Colorado was renamed Pueblo on 9 November 1916 while in overhaul (29 September–2 December 1916) to free up the name for new battleship Colorado (Battleship No. 45—redesignated BB 45 on 17 June 1920). Submarine H‑3 ran aground in Humboldt Bay, Calif., on 14 December 1916. Milwaukee (Cruiser No. 21) sailed for Eureka, Calif., to assist in salvaging the boat on 5 January 1917. While she attempted to float the submarine on 13 January, the cruiser stranded in the first line of breakers at Samoa Beach off Eureka. Her crewmen reached shore safely. Pueblo made for the area and stood by Milwaukee on 24 January, but attempts to salvage the stricken cruiser proved unsuccessful. Milwaukee was decommissioned on 6 March 1917, and a storm in November 1918 broke the ship in two.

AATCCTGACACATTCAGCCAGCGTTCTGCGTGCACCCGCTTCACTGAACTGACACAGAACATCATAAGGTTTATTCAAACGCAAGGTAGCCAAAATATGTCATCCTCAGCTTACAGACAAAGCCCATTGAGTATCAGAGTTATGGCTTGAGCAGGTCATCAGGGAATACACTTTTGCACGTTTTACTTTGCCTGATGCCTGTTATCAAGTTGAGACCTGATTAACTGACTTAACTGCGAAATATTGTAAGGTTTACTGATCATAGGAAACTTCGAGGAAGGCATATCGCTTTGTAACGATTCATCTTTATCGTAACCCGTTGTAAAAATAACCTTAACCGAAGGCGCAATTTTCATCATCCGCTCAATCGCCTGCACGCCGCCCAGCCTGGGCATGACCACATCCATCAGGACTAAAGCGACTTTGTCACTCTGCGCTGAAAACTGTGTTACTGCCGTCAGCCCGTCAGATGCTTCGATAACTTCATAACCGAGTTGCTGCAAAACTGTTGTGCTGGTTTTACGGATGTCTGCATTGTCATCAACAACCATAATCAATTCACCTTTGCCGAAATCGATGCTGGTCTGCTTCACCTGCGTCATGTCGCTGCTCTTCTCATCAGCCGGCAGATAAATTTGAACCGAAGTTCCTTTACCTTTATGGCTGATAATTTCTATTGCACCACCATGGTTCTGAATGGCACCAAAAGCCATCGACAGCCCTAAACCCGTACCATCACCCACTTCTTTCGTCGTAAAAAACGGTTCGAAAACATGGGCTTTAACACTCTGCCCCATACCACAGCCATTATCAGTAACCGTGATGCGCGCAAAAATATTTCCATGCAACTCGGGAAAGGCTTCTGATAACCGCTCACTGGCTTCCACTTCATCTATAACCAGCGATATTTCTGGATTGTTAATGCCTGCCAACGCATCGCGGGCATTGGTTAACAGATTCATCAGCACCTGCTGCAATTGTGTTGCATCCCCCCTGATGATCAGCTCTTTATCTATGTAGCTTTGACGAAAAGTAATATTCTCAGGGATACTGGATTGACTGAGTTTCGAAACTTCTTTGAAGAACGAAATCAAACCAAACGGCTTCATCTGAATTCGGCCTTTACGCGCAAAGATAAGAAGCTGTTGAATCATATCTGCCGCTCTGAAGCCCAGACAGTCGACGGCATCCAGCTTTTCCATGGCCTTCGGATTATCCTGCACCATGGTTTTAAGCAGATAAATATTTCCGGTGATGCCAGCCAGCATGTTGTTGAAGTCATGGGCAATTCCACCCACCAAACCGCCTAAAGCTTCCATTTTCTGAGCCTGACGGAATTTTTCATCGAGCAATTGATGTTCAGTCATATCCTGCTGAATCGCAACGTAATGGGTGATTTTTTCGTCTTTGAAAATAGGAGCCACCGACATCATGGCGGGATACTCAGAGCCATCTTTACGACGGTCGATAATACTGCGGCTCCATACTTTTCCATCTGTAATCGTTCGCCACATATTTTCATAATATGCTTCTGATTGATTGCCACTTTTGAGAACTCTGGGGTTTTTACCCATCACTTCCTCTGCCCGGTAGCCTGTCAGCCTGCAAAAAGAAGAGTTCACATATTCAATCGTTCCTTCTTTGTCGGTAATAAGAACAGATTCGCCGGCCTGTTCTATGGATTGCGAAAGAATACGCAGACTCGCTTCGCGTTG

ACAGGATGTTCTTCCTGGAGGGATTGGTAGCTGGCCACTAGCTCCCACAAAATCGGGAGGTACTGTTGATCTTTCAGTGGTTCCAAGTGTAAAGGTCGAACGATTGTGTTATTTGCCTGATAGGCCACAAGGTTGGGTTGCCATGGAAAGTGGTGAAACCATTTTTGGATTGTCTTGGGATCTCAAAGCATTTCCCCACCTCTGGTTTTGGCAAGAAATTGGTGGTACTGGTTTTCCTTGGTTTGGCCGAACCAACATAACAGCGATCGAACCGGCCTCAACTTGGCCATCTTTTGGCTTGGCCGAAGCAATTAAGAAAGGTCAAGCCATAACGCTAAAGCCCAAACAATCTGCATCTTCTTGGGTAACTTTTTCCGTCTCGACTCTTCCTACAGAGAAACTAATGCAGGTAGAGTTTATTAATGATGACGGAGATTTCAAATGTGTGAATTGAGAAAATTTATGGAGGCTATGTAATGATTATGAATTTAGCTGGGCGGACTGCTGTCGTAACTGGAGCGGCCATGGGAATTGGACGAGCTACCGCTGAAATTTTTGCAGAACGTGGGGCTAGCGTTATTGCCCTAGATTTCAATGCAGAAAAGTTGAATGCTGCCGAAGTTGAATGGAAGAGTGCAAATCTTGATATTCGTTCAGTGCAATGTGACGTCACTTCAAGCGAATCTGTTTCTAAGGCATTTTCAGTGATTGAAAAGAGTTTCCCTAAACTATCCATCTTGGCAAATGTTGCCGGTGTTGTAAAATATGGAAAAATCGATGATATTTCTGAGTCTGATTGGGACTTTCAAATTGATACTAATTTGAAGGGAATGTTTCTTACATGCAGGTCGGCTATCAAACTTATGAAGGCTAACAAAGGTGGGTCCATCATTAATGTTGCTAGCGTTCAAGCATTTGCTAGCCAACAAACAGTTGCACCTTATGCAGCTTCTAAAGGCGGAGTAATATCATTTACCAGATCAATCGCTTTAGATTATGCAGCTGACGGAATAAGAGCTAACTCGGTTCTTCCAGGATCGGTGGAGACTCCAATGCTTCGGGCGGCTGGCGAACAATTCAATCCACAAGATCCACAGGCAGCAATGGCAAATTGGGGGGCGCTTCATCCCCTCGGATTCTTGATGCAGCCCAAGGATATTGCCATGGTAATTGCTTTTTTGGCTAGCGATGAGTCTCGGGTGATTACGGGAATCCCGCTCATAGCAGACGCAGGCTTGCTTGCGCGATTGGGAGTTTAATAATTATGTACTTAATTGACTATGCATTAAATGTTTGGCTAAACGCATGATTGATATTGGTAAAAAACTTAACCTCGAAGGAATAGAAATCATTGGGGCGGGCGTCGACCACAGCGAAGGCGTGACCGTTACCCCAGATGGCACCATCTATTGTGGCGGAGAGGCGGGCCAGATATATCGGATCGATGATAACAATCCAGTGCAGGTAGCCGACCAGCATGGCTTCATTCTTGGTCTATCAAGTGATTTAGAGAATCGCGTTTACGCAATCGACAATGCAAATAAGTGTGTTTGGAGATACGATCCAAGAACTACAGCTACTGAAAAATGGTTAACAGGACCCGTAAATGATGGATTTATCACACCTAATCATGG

Following a yard period Pueblo returned to Pichilingue Bay, Mexico, on 30 March, to blockade interned German ships. Rumors indicated that German ships interned at Santa Rosalia, Mexico, intended to escape in the event that the United States entered WWI, and Pueblo put into that port to investigate the rumors on 2 April 1917. Four days later, the U.S. declared war on the Germans, and the ship made all preparations to meet the enemy. Messages circulated that German U-boats and commerce raiders ranged the seas, and Pueblo received orders to “be on the alert for them.” She returned to San Diego and joined the Scouting Force, Pacific Fleet, on 2 May 1917. The ships of the force hurriedly made their preparations and sailed on 12 May, under the command of Adm. William B. Caperton, Commander in Chief, Pacific Fleet, via the Panama Canal for the Caribbean and South Atlantic. Frederick (Armored Cruiser No. 8), Pittsburgh (Armored Cruiser No. 4), and Pueblo reached Balboa, Panama Canal Zone, on 16 May. They passed through the canal, steamed from Colón on 29 May, and held drills, exercises, and sub-caliber practice while proceeding to the South Atlantic for patrol duty from Brazilian ports. They arrived off Bahia, Brazil, on 14 June. The squadron was to prevent German and Austro-Hungarian ships interned at Bahia from escaping into the Atlantic to operate as blockade runners or commerce raiders.